CHICAGO – Mike Magee hasn’t even been out of MLS for a full season, but on Monday he was talking about the league’s next crop of stars like they’re from a whole new era and joking about how old it made him feel.
“When we were coming into the league I think it was the era of just kick it up the field and run and be physical,” Magee said, after MLS Homegrown Team training at Flames Field on the University of Illinois-Chicago campus. “These kids are good on the ball and confident and I think some of these kids were born in like 2000, 1999, and they’ve got a better touch than I ever had, so it’s exciting for the league.”
Both Magee and fellow Homegrown Team coach Brian McBride, Chicago natives who have seen plenty in MLS, left their first training session impressed by the quality, mentality and maturity of their group.
“It’s awesome. These kids are studs and they’ve all got smiles on their faces, which is important,” Magee said. “Good for them to come in here with the right mentality. It’s fun.”
On Tuesday, the Homegrowns will face Chivas de Guadalajara’s Under-20 team at Toyota Park in the 2017 MLS Homegrown Game presented by Energizer (8pm ET | UDN, facebook.com/univisiondeportes; MLS LIVE in Canada).
“I’m very honored. We just got done with our first session and very impressed,” McBride said. “Good group of kids – not even kids – they’re adults, young players. Technically, very strong. We just have to make sure we get them organized as a team, we’re playing a very good Chivas team that has been [together] for a while.
“The understanding you always see differently in the game, but technically working through the passing I was impressed. Even from back when I retired, our young guys were a lot more mistake-prone, passes weren’t as crisp and as accurate, first touch not near as strong. All these guys are sharp.”
McBride attributed some of that to the league's academy system and more players being in professional environments.
“All that, it helps, it puts you in a mindset that prepares you for international stage,” McBride said. “A lot of them have played internationally, whether U-17s or U-20s and that then everything is put under a microscope. And they’ve been under a microscope so they’re ready for this. It’s just we haven’t played yet, so working through those little things with expectations for them as players. They’re a good group.”
While Monday’s session marked the team’s first time together, the players seemed plenty familiar, whether from MLS or youth international competition.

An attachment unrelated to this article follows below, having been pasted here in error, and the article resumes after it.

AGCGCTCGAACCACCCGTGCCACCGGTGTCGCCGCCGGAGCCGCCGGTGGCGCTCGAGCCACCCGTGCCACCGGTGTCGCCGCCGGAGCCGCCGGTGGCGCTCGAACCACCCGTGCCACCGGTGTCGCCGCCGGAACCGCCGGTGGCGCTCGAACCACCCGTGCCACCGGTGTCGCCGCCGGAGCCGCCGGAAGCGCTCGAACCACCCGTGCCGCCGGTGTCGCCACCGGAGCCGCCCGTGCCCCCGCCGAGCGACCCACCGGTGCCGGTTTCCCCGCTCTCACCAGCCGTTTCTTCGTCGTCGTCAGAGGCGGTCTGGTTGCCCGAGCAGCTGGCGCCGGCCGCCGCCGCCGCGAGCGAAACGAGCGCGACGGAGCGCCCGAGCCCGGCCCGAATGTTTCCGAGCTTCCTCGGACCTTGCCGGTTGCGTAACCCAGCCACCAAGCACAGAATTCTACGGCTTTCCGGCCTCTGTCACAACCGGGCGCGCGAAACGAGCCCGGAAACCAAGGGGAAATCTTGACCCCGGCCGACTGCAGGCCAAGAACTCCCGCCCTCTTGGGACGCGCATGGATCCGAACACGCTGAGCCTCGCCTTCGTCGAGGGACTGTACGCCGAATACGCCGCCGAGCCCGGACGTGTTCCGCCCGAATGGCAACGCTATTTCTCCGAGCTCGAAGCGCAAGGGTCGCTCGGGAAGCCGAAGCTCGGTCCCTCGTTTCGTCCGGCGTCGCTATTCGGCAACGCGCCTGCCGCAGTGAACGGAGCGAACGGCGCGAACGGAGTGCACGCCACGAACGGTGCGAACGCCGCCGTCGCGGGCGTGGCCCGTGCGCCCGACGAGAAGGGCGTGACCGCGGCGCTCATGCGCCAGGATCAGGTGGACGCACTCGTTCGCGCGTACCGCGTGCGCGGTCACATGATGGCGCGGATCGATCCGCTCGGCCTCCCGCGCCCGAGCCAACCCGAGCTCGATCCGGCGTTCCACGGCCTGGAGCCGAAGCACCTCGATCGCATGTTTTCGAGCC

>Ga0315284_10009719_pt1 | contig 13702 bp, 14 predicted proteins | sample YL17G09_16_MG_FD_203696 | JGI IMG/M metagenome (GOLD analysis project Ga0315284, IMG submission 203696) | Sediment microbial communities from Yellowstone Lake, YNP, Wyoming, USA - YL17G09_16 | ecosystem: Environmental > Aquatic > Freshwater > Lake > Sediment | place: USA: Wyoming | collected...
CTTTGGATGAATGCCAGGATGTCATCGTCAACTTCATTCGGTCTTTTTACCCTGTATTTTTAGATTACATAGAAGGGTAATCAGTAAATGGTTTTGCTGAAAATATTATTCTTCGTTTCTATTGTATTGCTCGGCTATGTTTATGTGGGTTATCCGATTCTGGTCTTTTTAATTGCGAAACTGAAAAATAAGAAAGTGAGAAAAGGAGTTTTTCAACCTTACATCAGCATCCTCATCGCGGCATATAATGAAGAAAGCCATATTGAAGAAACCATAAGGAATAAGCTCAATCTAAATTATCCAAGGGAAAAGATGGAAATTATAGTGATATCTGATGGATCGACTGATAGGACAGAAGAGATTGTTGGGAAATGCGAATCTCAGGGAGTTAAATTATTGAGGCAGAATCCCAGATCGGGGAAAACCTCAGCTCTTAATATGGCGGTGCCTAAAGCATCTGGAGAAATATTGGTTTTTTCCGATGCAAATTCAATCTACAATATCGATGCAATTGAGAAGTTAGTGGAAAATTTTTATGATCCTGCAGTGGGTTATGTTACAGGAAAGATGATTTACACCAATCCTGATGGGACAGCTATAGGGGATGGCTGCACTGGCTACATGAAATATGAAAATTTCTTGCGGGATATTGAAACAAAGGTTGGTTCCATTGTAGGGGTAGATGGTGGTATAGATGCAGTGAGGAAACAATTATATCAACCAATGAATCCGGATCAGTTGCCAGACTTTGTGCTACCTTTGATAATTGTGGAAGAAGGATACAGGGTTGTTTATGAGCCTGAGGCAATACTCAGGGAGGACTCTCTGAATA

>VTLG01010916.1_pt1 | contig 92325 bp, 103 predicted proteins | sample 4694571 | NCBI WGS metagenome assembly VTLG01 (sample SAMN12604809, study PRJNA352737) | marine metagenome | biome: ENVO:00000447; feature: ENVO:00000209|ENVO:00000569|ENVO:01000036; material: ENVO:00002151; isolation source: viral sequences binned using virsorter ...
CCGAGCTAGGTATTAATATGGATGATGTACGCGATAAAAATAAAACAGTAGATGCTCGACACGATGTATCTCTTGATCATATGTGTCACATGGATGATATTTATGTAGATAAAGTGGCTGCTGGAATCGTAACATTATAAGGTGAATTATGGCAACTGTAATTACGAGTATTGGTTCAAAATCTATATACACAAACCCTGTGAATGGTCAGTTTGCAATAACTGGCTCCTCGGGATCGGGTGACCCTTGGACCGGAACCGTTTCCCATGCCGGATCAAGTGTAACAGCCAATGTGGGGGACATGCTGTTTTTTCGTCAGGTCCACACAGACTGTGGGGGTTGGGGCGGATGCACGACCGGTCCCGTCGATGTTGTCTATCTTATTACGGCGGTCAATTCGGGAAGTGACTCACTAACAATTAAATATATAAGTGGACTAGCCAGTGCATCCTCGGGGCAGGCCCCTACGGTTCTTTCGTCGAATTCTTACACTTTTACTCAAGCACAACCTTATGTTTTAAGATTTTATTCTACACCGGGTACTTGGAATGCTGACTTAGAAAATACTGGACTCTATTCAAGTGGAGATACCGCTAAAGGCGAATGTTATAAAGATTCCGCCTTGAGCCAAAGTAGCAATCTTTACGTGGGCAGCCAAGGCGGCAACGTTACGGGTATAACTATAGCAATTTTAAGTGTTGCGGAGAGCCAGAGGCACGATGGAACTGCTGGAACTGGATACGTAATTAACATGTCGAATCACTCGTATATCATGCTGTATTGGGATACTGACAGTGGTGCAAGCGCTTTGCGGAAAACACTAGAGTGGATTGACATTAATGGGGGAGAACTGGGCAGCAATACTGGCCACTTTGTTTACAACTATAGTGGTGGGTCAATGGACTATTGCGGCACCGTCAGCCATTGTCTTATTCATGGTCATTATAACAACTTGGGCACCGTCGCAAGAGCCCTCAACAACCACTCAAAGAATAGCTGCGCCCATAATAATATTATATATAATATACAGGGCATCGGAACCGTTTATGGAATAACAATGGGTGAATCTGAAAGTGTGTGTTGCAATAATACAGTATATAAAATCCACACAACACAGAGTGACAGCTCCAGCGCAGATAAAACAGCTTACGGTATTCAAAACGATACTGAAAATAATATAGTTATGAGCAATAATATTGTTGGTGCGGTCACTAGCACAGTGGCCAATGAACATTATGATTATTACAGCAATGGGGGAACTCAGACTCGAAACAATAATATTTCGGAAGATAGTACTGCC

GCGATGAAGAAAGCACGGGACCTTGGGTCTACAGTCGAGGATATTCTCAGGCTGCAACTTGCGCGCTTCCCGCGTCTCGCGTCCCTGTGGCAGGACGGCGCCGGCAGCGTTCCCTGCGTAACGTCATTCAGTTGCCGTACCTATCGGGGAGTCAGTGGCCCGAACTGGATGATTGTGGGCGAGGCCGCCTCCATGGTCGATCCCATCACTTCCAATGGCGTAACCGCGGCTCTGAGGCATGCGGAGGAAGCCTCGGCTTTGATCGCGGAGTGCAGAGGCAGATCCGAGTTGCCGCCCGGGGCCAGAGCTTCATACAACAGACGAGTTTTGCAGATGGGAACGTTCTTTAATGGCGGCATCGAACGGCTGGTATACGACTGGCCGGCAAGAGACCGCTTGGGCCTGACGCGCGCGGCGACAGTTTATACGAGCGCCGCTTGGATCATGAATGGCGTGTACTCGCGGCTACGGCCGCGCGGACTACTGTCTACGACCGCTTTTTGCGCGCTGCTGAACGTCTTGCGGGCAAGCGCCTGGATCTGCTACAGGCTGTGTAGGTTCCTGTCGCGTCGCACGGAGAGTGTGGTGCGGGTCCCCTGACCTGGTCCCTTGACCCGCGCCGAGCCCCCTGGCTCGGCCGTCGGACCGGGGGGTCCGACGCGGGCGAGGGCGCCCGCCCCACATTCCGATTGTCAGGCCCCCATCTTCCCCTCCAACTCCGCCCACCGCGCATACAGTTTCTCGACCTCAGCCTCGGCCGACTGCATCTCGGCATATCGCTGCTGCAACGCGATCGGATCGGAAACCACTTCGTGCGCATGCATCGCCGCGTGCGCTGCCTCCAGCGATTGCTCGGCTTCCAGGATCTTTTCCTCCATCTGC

“It’s nice to be here with some of the guys I’ve watched on like youth national teams and such, like Tyler and those guys with the U20s,” said Atlanta United midfielder Andrew Carleton. “The city is pretty nice, I’ve never been to Chicago, first time just kind of floating through and I was telling everybody how it’s a pretty nice city walking around a little last night. I’m looking forward to playing with the guys tomorrow.”
Jelling as much as possible in the short timeframe ranked atop the priority list.
“We all kind of know of each other, so it makes it a little bit easier,” Carleton said. “I think we’re going to be pretty good and be able to come together as a team.”
While the coaches did plenty of praising the players, the young guys also seemed to enjoy being coached by two MLS legends.
“They’re pretty cool guys,” Carleton said. “They played too so they know the position we’re in, they’re pretty laid back and they obviously want us to do well but they want to help us as best they can to come together as a team. They make it fun for us.”
McBride said they considered a few different ideas for team building – including WhirlyBall, a local activity that’s something like bumper cars-meets-basketball-meets-lacrosse – but none worked out time-wise and they didn’t want to take away from the players’ All-Star Week experience.
“We understand these guys in a year or two or three we want them to be out there [at All-Star training],” McBride said. “So give them that little taste of the experience and they deserve it. It’s an honor being a part of this, so we don’t want to take away from that.”